Cohort 12 - Nick - Hike - Peru

The UnCollege Blog

A Guide to Compensation

C.R.E.A.M
If you are just graduating, chances are you are looking for your first job, and if you're lucky,  you may have already landed it. In either case, it's important to understand how compensation works. What should you be paid? What other types of professional compensation are there that aren't monetary? How much does it really cost for a company to hire an employee? These are all questions you need to know the answers to. Luckily, our friend, Eric Jorgenson, wrote about this in-depth in one of his editions of Evergreen.
For those of you who haven't read one of Eric's Evergreen articles before, they are designed to feel like short books; let yourself meander and spend ~3 hours on this topic this week. Save some of these links for deep diving later and leave this week smarter than you started!

Compensation

Compensation appears simple at first brush: what you get for what you do. However, there some interesting and tricky ideas around it. What we get in exchange for our work is often less important than how we get it, when we get it, and why we think we’ve gotten it.

Compensation as Incentive

Most forms of compensation include a layer of incentives, meant to increase productivity. These incentives are often incredibly powerful, and are the unnoticed force behind so many of the challenges of our age. It’s easy to forget that a compensation system is the most simple proxy (and therefore the most often-used proxy) for the value system of the organization.

Charlie Munger, the wisest man I know of, says this of Incentives…

Almost everyone thinks he fully recognizes how important incentives and disincentives are in changing cognition and behavior But this is not often so. For instance, I think I’ve been in the top 5% of my age cohort almost all my adult life in understanding the power of incentives and yet I’ve always underestimated that power.

If Charlie Munger is underestimating the power of incentives, it’s a certainty that we are. One of Munger’s favorite examples is how compensation structure was the innovation that first enabled FedEx to offer overnight delivery. In this case, a small incentive misalignment was the barrier to the success of what is now a ~$50B company.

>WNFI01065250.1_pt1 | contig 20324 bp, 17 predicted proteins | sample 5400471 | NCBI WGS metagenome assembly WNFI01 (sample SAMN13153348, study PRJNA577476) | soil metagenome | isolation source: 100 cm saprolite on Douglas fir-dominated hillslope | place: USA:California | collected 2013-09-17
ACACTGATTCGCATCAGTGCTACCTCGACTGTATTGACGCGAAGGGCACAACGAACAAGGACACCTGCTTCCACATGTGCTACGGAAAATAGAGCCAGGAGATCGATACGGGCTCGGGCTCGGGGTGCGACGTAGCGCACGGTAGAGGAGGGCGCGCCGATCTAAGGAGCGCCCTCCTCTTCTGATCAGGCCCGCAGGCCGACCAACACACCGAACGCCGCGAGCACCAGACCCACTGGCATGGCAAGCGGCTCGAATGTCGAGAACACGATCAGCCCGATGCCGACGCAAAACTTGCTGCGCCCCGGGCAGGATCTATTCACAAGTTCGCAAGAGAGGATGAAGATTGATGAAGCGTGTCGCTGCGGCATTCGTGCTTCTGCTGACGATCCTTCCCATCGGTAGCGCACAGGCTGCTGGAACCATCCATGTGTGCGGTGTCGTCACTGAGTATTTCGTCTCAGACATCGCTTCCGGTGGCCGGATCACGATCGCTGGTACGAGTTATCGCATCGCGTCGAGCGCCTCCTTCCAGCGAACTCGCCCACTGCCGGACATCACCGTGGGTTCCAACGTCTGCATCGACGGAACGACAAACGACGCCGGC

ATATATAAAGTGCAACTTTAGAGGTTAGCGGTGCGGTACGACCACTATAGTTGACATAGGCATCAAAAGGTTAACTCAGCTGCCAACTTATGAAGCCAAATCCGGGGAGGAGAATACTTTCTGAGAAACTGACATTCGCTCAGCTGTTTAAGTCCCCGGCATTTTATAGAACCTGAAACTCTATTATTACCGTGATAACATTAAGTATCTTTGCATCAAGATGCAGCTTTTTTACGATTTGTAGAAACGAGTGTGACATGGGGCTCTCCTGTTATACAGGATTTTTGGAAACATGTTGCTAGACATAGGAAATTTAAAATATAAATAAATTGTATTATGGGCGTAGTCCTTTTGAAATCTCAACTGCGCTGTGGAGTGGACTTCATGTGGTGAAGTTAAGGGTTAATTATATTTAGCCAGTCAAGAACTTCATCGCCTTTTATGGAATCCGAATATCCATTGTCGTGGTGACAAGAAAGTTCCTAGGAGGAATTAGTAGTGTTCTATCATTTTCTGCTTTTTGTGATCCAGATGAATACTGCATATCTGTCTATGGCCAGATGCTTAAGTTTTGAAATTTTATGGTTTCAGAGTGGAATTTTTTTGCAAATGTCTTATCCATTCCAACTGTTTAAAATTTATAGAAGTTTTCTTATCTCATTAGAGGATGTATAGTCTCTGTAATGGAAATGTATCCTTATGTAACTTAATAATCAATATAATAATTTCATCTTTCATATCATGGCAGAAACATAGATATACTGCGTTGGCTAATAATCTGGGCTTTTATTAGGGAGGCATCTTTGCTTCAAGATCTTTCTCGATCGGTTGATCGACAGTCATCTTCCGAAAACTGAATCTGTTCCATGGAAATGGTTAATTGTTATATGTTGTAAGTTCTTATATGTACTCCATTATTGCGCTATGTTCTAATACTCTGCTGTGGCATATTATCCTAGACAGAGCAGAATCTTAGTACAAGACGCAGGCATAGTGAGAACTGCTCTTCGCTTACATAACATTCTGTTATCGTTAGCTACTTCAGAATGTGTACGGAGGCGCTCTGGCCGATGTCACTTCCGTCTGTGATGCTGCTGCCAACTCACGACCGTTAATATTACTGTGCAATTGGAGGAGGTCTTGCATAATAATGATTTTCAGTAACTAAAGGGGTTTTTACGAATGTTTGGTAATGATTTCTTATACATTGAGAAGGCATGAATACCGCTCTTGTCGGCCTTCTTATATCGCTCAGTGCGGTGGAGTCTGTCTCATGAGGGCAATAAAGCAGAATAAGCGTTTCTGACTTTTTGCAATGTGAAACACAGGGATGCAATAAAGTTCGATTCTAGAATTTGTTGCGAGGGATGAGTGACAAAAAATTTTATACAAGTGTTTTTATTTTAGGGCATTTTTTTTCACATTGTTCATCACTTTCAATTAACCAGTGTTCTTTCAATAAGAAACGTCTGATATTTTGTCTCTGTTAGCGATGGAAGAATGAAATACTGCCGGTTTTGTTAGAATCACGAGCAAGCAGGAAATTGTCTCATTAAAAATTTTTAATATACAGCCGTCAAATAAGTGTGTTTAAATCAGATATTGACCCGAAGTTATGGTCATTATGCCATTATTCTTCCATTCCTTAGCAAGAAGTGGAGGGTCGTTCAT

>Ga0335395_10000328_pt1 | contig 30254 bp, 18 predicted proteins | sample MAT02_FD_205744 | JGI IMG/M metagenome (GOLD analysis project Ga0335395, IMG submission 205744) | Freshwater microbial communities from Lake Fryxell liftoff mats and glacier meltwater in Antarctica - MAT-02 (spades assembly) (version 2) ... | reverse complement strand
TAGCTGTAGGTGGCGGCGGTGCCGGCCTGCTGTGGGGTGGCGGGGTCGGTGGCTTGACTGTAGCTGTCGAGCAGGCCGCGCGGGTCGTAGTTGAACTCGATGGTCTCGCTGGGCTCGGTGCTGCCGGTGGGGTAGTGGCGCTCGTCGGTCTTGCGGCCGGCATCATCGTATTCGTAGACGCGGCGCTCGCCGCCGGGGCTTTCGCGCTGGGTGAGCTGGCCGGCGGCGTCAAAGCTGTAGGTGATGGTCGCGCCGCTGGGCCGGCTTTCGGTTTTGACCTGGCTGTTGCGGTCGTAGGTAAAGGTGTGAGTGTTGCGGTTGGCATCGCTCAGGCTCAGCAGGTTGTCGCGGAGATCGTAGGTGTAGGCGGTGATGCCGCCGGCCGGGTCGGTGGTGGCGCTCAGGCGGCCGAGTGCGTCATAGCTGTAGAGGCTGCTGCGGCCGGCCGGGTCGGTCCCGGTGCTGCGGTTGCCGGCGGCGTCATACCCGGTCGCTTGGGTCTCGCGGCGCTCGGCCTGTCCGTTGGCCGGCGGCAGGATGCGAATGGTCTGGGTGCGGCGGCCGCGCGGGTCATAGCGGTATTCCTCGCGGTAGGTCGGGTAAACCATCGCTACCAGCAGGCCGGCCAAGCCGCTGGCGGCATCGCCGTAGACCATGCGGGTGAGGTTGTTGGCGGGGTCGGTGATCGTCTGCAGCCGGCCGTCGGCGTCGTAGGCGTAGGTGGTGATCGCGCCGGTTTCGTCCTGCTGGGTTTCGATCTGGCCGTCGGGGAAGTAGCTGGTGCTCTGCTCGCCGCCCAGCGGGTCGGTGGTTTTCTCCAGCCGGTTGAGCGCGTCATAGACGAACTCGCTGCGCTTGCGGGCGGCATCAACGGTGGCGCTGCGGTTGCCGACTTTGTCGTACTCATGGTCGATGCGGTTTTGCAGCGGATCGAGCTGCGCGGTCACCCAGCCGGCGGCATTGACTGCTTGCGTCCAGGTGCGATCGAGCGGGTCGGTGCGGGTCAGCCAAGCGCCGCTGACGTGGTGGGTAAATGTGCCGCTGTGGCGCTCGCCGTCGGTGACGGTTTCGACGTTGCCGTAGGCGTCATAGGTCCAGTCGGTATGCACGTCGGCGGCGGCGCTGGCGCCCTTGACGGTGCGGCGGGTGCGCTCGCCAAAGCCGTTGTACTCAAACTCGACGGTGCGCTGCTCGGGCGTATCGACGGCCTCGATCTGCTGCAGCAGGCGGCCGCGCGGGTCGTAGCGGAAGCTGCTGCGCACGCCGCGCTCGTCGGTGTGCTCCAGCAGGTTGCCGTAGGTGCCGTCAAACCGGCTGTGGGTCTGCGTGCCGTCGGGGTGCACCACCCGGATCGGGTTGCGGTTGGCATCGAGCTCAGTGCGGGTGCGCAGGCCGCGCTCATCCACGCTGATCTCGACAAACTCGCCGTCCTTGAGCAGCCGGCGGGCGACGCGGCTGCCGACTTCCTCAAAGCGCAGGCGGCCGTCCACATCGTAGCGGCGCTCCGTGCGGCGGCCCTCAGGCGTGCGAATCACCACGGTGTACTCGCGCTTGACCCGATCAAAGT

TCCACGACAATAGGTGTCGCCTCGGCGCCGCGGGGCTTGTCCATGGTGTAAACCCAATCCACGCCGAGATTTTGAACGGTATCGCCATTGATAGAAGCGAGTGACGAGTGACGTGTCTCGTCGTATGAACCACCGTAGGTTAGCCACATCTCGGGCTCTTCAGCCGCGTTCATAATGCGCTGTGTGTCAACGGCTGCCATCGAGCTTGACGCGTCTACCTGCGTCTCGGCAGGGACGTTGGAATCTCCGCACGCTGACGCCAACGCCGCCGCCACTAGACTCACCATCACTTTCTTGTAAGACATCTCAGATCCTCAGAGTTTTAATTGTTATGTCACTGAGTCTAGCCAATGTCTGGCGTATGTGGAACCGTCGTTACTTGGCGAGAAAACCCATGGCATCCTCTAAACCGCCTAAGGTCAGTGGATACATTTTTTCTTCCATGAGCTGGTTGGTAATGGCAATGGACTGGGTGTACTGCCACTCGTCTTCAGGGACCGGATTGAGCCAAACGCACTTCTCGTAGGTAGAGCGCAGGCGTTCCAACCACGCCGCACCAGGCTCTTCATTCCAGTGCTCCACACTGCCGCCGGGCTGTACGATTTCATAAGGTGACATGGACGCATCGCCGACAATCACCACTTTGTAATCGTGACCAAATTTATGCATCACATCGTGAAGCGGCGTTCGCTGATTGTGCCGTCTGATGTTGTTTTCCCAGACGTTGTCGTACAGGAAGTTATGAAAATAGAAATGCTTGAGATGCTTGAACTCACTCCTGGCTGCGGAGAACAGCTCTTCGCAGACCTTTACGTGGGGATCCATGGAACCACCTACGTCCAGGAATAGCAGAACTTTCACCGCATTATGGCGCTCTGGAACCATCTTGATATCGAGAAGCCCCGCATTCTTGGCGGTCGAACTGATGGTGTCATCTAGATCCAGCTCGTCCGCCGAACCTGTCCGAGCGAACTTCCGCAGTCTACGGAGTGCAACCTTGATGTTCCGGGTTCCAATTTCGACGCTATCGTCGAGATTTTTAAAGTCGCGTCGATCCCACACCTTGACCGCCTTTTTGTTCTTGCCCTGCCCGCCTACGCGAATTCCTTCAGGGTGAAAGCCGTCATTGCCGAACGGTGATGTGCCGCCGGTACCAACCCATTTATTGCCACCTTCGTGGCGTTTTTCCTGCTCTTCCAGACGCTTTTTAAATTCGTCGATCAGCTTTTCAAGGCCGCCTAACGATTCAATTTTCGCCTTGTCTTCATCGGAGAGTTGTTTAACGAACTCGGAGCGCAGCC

The integrity of the Federal Express system requires that all packages be shifted rapidly among airplanes in one central airport each night. And the system has no integrity for the customers if the night work shift can’t complete it’s assignment fast. FedEx had one hell of a time getting the night shift to do the right things. They tried moral suation. They tried everything in the world without luck.
Finally, someone got the happy thought that it was foolish to pay the night shift by the hour when what the employer wanted was not maximized billable hours of employee service but fault-free, rapid performance of a particular task. Maybe, this person thought, if they paid the employees per shift and let all the night shift employees go home when all the planes were loaded, the system would work better. And that solution worked.

One small change in compensation, one huge result in output.

‘Surge’ Pricing — Real-time Wage Changes

Anyone familiar with paying Lyft or Uber double the normal rates during rush hour has experienced dynamic pricing dependent on demand. Drivers make more money to drive when passengers place a higher value on rides. It’s worth wondering why other businesses don’t follow this same model. McDonald’s workers make the same hourly rate whether they serve 10 customers or 1,000. Why not reward employees more handsomely when their efforts are more appreciated by customers and more beneficial to the company.

Actually, Zappos has done just that! This article suggested by Tim Cigelske, Director of Social Media at Marquette, explains how Zappos conceived and enacted a system that pays their Customer Support staff more during periods of higher contact volume. The staff loved the freedom it allowed: